From personalized education, to cleaning the oceans, or transforming healthcare – data science is poised to continue revolutionizing how businesses operate by producing actionable insights from data. Digitalization has made it easier for companies to collect data about their internal processes, but this data can’t be used to its full potential without data scientists.
But what exactly is data science and how does one become a data scientist?
This program — designed in partnership with Alteryx, a leading provider of an end-to-end data science and analytics platform — prepares managers and executives to implement data science initiatives across their businesses.
Why should business leaders consider this course? According to Udacity CEO Gabe Dalporto, “The most successful businesses in the world today put data at the center of their culture and decision making. Udacity’s newest Executive Program equips business leaders to unlock the value of data in their organizations and achieve transformational business outcomes.”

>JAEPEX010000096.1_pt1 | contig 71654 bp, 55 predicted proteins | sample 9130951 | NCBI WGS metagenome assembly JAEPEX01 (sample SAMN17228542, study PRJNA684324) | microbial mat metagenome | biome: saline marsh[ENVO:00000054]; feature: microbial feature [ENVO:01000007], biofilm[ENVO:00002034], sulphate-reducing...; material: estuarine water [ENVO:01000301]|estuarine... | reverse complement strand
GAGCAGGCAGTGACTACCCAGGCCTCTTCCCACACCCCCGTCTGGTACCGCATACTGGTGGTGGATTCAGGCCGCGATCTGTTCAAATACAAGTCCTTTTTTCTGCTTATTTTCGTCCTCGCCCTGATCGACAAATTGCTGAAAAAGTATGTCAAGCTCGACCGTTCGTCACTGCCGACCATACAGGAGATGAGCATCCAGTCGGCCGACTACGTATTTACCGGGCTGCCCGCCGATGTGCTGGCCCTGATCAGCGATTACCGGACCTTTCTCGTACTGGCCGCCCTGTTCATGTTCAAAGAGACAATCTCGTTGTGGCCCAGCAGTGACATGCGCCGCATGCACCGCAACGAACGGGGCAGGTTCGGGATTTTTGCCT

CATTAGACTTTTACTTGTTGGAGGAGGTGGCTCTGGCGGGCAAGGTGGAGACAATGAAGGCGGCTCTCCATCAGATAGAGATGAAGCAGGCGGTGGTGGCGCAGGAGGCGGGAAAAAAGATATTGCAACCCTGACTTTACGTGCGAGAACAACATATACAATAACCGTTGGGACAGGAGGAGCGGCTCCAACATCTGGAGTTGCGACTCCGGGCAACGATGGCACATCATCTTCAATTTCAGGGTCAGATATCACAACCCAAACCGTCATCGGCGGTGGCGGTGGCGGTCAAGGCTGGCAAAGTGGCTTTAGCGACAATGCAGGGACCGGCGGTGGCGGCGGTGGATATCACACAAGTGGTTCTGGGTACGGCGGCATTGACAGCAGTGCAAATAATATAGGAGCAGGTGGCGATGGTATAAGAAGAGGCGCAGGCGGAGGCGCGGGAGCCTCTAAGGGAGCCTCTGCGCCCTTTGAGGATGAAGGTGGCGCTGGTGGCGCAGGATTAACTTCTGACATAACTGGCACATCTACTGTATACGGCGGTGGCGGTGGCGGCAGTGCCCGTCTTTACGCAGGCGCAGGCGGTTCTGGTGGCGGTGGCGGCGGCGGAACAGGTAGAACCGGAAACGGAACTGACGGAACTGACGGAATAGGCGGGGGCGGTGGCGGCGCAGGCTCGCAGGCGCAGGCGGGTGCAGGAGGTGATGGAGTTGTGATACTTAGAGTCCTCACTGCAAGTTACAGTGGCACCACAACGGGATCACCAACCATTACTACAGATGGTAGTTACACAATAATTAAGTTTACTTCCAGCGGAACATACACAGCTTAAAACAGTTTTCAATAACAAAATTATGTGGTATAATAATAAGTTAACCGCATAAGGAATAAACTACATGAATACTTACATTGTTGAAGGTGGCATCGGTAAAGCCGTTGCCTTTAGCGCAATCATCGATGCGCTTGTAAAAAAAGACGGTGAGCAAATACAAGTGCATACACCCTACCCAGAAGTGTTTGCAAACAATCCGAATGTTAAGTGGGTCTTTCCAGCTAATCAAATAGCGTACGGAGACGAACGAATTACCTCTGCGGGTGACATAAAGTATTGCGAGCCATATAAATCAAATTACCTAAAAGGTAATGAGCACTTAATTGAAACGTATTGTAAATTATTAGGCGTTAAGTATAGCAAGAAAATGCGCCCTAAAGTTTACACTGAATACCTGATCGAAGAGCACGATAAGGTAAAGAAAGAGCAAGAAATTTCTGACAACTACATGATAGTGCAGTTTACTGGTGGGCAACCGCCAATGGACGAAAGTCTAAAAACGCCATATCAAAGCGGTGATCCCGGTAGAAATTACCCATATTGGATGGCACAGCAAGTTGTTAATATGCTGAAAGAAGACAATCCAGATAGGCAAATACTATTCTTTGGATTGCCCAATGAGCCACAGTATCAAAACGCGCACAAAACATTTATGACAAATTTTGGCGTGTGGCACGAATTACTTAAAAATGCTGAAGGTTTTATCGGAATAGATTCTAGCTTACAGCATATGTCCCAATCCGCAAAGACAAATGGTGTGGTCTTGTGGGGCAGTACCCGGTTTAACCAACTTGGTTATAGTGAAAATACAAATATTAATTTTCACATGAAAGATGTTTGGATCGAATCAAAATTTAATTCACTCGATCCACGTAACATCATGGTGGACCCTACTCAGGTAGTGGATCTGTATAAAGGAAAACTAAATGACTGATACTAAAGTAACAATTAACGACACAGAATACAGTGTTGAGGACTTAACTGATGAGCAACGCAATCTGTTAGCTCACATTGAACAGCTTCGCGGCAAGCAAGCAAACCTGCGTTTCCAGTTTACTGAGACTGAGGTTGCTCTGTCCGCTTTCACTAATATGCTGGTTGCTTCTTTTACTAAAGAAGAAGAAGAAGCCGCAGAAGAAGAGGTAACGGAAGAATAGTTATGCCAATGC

In the past few years, more data has been produced than in the millennia of human history before. This data represents a gold mine in terms of commercial value and also important reference material for policy makers. But much of this value will stay untapped — or, worse, be misinterpreted — as long as the tools necessary for processing the staggering amount of information remain unavailable.
In this article, we’ll look at how machine learning can give us insight into patterns in this sea of big data and extract key pieces of information hidden in it.
In today’s digital age, information is constantly being created, collected, stored, and analyzed. Every aspect of customer behavior can be translated into data points and interpreted by different technologies. With the unstoppable expansion of the data universe, organizations need more of their employees to have the analytical skills to comprehend the ubiquitous amount of data and transform it into actionable insights.
To analyze data, it first needs to be extracted from databases. Currently, the most popular language used for querying and manipulating databases is SQL. While we often think of SQL as a tool used in technical roles, such as programmers and data scientists, many people today in “non-technical” roles such as marketing and sales are being trained in SQL to better leverage data and extend their professional capabilities.